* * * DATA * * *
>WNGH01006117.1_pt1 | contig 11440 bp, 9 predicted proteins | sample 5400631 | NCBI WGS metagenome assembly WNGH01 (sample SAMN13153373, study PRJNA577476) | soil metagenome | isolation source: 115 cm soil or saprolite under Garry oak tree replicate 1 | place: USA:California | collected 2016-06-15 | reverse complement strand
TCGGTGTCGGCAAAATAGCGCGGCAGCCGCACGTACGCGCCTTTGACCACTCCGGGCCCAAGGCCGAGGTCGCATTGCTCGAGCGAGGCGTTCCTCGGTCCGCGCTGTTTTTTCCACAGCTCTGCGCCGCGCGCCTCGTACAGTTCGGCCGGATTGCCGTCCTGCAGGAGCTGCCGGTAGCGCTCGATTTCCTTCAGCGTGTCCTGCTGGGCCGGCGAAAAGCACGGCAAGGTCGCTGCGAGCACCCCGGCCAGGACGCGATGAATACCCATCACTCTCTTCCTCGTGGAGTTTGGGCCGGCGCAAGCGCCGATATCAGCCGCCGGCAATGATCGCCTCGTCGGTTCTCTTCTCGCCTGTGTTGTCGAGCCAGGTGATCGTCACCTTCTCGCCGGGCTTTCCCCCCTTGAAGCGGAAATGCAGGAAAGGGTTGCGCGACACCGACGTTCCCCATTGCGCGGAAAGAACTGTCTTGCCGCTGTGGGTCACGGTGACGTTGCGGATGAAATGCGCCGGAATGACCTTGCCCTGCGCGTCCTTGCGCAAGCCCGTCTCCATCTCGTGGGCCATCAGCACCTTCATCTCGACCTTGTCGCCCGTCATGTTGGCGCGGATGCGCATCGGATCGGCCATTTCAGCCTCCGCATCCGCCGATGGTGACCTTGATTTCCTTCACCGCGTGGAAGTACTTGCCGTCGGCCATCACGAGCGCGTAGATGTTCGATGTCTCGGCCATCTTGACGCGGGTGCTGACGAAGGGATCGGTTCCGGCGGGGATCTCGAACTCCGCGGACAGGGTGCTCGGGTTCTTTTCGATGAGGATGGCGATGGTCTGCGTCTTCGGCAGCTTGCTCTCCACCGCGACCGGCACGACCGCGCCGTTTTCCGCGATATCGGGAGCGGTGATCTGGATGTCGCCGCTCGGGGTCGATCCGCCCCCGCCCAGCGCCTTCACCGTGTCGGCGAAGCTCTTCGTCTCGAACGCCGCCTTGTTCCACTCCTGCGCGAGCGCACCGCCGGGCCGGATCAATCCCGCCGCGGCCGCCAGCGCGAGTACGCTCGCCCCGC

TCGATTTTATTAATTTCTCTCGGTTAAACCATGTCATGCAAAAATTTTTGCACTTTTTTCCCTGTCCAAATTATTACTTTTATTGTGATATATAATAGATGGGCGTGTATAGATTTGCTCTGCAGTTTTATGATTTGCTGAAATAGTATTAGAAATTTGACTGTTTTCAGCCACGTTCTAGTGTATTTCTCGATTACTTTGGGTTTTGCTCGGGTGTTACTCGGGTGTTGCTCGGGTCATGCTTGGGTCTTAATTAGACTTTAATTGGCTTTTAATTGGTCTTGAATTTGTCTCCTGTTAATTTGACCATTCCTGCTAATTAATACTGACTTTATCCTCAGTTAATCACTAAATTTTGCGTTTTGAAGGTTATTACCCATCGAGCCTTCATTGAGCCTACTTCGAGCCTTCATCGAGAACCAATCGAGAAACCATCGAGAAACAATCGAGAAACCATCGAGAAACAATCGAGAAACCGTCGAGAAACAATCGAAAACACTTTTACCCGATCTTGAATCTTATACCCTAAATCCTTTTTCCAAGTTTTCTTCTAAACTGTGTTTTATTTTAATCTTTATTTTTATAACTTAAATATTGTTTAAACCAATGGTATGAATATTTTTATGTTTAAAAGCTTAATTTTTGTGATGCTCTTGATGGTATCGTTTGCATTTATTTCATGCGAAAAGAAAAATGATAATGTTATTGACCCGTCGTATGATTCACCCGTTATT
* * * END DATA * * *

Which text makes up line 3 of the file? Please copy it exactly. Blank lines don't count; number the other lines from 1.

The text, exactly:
TCGATTTTATTAATTTCTCTCGGTTAAACCATGTCATGCAAAAATTTTTGCACTTTTTTCCCTGTCCAAATTATTACTTTTATTGTGATATATAATAGATGGGCGTGTATAGATTTGCTCTGCAGTTTTATGATTTGCTGAAATAGTATTAGAAATTTGACTGTTTTCAGCCACGTTCTAGTGTATTTCTCGATTACTTTGGGTTTTGCTCGGGTGTTACTCGGGTGTTGCTCGGGTCATGCTTGGGTCTTAATTAGACTTTAATTGGCTTTTAATTGGTCTTGAATTTGTCTCCTGTTAATTTGACCATTCCTGCTAATTAATACTGACTTTATCCTCAGTTAATCACTAAATTTTGCGTTTTGAAGGTTATTACCCATCGAGCCTTCATTGAGCCTACTTCGAGCCTTCATCGAGAACCAATCGAGAAACCATCGAGAAACAATCGAGAAACCATCGAGAAACAATCGAGAAACCGTCGAGAAACAATCGAAAACACTTTTACCCGATCTTGAATCTTATACCCTAAATCCTTTTTCCAAGTTTTCTTCTAAACTGTGTTTTATTTTAATCTTTATTTTTATAACTTAAATATTGTTTAAACCAATGGTATGAATATTTTTATGTTTAAAAGCTTAATTTTTGTGATGCTCTTGATGGTATCGTTTGCATTTATTTCATGCGAAAAGAAAAATGATAATGTTATTGACCCGTCGTATGATTCACCCGTTATT